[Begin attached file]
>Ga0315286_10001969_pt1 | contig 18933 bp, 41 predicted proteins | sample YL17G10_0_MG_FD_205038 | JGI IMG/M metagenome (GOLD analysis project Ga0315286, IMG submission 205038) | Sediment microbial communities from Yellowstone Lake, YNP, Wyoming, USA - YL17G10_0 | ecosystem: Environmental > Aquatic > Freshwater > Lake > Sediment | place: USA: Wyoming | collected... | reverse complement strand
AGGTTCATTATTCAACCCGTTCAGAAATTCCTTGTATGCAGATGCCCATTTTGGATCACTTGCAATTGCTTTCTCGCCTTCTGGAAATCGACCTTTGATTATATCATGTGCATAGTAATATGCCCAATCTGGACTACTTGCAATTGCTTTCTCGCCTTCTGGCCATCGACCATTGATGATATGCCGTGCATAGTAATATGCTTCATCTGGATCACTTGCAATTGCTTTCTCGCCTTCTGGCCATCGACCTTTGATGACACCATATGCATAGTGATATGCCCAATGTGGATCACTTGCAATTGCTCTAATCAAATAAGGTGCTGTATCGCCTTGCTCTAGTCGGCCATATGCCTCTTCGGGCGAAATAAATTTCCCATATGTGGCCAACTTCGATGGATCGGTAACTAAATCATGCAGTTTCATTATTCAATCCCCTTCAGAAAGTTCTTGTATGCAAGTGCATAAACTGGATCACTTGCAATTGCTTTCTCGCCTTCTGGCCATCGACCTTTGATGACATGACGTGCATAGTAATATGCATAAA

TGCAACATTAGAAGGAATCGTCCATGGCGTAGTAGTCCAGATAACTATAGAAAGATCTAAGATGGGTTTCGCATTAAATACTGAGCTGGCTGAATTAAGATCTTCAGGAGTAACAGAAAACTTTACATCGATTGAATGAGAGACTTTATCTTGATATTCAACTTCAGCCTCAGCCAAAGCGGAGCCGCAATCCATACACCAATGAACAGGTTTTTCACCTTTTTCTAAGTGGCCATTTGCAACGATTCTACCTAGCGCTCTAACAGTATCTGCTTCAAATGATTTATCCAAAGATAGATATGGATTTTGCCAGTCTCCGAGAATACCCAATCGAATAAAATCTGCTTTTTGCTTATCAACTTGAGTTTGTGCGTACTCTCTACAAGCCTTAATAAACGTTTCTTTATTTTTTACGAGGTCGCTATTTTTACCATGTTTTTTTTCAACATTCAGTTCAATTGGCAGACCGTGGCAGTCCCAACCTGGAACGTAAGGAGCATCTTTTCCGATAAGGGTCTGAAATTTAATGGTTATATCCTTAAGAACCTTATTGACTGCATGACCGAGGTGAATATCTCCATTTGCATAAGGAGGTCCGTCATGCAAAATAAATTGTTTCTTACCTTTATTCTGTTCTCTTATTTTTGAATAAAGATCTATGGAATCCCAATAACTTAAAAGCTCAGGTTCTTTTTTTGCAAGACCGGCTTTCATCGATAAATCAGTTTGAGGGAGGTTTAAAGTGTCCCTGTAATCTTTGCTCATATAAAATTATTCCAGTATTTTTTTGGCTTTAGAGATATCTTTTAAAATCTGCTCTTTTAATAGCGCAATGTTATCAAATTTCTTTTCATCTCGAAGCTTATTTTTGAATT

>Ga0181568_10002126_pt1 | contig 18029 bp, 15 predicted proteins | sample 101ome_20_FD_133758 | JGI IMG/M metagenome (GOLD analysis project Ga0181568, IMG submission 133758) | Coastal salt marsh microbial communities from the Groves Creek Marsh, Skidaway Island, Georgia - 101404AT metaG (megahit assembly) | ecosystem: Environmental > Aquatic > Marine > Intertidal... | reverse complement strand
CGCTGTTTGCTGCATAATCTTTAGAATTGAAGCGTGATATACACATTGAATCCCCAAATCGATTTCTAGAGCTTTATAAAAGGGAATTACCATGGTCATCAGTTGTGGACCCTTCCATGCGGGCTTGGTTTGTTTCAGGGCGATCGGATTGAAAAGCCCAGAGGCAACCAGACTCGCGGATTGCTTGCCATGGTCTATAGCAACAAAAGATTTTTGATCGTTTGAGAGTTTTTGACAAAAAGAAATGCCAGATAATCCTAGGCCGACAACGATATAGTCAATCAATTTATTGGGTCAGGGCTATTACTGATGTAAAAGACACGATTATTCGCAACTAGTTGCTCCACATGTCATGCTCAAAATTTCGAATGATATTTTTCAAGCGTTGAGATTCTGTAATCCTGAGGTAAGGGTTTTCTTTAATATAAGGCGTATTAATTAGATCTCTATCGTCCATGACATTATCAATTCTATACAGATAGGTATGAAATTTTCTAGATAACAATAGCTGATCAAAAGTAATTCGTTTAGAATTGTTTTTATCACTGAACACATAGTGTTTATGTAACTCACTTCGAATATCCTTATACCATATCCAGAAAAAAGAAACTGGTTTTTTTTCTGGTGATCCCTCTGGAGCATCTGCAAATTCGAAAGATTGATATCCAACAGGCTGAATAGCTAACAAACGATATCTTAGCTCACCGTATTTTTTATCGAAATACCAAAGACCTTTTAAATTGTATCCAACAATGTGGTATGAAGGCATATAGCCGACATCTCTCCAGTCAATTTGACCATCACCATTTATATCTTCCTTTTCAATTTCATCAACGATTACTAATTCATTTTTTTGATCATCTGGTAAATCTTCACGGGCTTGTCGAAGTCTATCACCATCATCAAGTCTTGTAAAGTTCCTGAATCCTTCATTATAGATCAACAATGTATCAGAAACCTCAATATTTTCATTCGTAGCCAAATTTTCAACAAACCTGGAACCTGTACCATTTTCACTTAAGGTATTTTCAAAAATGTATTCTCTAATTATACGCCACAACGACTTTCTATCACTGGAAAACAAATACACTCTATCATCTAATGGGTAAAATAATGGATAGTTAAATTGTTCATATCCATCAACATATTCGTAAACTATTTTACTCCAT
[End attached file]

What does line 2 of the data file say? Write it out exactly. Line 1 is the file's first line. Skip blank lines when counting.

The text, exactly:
AGGTTCATTATTCAACCCGTTCAGAAATTCCTTGTATGCAGATGCCCATTTTGGATCACTTGCAATTGCTTTCTCGCCTTCTGGAAATCGACCTTTGATTATATCATGTGCATAGTAATATGCCCAATCTGGACTACTTGCAATTGCTTTCTCGCCTTCTGGCCATCGACCATTGATGATATGCCGTGCATAGTAATATGCTTCATCTGGATCACTTGCAATTGCTTTCTCGCCTTCTGGCCATCGACCTTTGATGACACCATATGCATAGTGATATGCCCAATGTGGATCACTTGCAATTGCTCTAATCAAATAAGGTGCTGTATCGCCTTGCTCTAGTCGGCCATATGCCTCTTCGGGCGAAATAAATTTCCCATATGTGGCCAACTTCGATGGATCGGTAACTAAATCATGCAGTTTCATTATTCAATCCCCTTCAGAAAGTTCTTGTATGCAAGTGCATAAACTGGATCACTTGCAATTGCTTTCTCGCCTTCTGGCCATCGACCTTTGATGACATGACGTGCATAGTAATATGCATAAA